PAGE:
Audi Q3 review
by David Finlay (25 October 2011)
The Q3 is Audi's third SUV in a series which also includes the medium-sized Q5 and the positively colossal Q7. Its name might lead you to believe firstly that it's the smallest of the trio, and secondly that it is a close relative to the A3 hatchback, in which case well done you! Both assumptions are quite correct.
Bonus points if you also identified that the Q3 is a new challenger in the premium compact SUV sector, and therefore a rival to the BMW X1 and the Range Rover Evoque. Audi tends towards the dismissive when discussing the X1 but acknowledges that, in the UK at least, the Evoque is uncatchable in terms of sales. A lot of that has to do with brand image. Audi has a good one, but Range Rover's is better.
It's also true to say, though, that the Evoque wins hands down on style. Both inside and out, it's interesting and different. I've never been quite sure what the exact level of Mrs Beckham's contribution to the process might have been, but the point is that the Evoque is a real head-turner.
The Q3, on the other hand, is resoundingly unimaginative. You could probably have designed it yourself. Mix together any ten current Audis, fold along dotted line B, add seasoning to taste, take away the number you first thought of, and there you are. If Audi ever considered challenging Range Rover on style, it seems to have given up at a very early stage.
That said, it's quite a good car. With 460 litres of luggage space when the rear seats are in place and 1365 litres when they're folded it's roomier than the X1, less so than the Evoque. The sill is a couple of inches higher than the boot floor but the tailgate is as wide as it needs to be. The rear seats don't fold completely flat but at least the operation is easy, requiring a not too robust tug on a single, well-placed lever.
Only a startlingly large person would find fault with the amount of room in the front. Rear space is okay - at six foot three I could sit there for a short journey without much complaint. Getting in and out is the tricky bit, since the side sill is high and the top of the door opening is low.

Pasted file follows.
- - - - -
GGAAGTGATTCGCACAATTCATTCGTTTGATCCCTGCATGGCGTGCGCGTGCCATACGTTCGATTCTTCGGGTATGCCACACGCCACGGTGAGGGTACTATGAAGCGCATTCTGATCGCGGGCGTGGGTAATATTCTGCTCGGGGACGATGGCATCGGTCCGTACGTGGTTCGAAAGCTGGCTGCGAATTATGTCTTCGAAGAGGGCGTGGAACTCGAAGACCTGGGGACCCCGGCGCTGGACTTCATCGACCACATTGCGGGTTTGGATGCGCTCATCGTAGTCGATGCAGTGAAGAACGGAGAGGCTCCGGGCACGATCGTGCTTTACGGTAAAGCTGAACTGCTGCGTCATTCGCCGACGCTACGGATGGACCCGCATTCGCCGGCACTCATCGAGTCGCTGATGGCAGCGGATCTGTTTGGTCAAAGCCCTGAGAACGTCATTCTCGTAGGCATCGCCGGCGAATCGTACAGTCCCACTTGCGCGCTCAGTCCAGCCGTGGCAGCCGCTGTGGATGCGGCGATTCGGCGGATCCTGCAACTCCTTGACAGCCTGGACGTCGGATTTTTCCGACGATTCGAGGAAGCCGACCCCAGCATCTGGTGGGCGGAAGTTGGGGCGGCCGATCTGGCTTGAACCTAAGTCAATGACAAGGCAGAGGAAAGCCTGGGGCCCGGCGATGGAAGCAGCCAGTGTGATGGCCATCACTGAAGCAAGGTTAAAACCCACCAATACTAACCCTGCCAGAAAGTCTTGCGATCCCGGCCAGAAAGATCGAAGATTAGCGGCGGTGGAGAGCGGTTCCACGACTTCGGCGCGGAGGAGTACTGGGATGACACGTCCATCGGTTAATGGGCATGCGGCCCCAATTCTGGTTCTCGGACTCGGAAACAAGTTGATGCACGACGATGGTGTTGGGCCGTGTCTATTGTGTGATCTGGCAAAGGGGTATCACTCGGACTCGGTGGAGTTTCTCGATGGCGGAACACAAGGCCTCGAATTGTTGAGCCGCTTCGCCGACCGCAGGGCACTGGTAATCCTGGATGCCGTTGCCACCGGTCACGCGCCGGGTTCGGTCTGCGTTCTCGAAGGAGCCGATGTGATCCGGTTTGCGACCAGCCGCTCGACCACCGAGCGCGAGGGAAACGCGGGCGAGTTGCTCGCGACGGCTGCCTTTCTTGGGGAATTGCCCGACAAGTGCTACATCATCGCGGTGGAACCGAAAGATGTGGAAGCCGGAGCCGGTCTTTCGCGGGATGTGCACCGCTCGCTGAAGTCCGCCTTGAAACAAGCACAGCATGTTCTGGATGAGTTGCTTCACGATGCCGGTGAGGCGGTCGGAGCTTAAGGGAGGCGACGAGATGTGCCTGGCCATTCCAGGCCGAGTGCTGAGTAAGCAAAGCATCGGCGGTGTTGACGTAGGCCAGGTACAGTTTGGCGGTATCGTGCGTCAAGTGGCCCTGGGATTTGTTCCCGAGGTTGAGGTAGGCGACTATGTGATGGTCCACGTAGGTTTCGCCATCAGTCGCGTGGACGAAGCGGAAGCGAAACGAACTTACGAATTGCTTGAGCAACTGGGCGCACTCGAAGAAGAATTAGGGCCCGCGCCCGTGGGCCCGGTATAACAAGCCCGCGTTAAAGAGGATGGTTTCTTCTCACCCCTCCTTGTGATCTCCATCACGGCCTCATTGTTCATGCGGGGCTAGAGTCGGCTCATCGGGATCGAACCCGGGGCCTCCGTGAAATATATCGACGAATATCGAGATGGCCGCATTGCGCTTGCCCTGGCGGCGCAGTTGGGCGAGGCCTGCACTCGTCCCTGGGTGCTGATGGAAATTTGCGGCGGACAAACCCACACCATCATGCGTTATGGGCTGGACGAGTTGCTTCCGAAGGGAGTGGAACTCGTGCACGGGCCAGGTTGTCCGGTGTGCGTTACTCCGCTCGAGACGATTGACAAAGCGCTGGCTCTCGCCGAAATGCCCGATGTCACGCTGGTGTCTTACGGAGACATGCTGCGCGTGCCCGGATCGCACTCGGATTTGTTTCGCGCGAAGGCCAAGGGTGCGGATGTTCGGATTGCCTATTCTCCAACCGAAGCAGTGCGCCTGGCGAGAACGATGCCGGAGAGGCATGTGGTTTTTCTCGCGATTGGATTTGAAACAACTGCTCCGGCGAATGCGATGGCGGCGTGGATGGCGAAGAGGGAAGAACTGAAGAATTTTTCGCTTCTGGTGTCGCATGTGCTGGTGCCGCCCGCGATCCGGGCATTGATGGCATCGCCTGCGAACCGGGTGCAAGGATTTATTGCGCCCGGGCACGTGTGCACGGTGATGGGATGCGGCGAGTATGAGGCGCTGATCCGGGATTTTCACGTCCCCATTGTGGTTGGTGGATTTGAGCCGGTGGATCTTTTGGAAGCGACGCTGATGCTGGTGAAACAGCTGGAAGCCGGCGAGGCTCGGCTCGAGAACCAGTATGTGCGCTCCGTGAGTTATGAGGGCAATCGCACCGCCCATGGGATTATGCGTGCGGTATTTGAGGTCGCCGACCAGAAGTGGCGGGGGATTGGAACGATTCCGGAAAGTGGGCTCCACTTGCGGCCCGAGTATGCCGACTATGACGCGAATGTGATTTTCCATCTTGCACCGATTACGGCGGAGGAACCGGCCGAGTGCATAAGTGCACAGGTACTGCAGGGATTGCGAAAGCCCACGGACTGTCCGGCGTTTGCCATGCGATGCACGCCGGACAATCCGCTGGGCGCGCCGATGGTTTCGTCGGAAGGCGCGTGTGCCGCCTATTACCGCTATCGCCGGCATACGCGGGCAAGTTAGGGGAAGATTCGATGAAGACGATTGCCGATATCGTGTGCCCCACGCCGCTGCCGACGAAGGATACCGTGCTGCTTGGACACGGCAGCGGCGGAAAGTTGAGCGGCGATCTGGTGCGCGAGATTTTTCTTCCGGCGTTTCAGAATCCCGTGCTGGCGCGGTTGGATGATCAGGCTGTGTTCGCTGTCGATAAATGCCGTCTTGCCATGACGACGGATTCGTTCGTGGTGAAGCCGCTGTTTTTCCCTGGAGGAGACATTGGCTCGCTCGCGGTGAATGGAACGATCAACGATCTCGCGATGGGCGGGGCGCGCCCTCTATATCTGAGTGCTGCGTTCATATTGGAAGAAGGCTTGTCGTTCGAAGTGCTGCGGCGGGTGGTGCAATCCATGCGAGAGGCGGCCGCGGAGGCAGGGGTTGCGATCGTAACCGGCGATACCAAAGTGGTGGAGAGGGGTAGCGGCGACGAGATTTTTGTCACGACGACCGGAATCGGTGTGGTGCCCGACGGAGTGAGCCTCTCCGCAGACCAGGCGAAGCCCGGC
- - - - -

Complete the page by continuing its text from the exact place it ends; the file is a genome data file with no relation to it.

There's a decent amount of window space, so nobody should have problems with claustrophobia. Why Audi should have done this while also creating massive rear pillars which obscure the driver's view while reversing is just one of those motor industry mysteries.
From launch there will be eight versions of the Q3 - that's four engine/transmission possibilities multiplied by two trim levels - with more to be added soon afterwards. There are differences between them, of course, but a common theme (based on the three I've tried) is that they are exceptionally easy to drive. The steering is very light, which won't suit everyone, and that might have made the car difficult to control.
In fact, the suspension has been so brilliantly set up that it's difficult to make it behave jerkily even if you wanted to. Neither the ride nor the handling is far away from the best that could possibly be expected, using present-day technology, of a shortish car with a high centre of gravity.
The cheapest drivetrain is a 138bhp two-litre TDI diesel with a six-speed manual gearbox and front-wheel drive. (Not available for media trials yet. Probably quite good, though.) Quattro four-wheel drive is used in all the other variants - a 175bhp TDI with seven-speed S tronic semi-automatic, a 168bhp 2.0 TFSI turbo petrol manual and a 208bhp TFSI S tronic.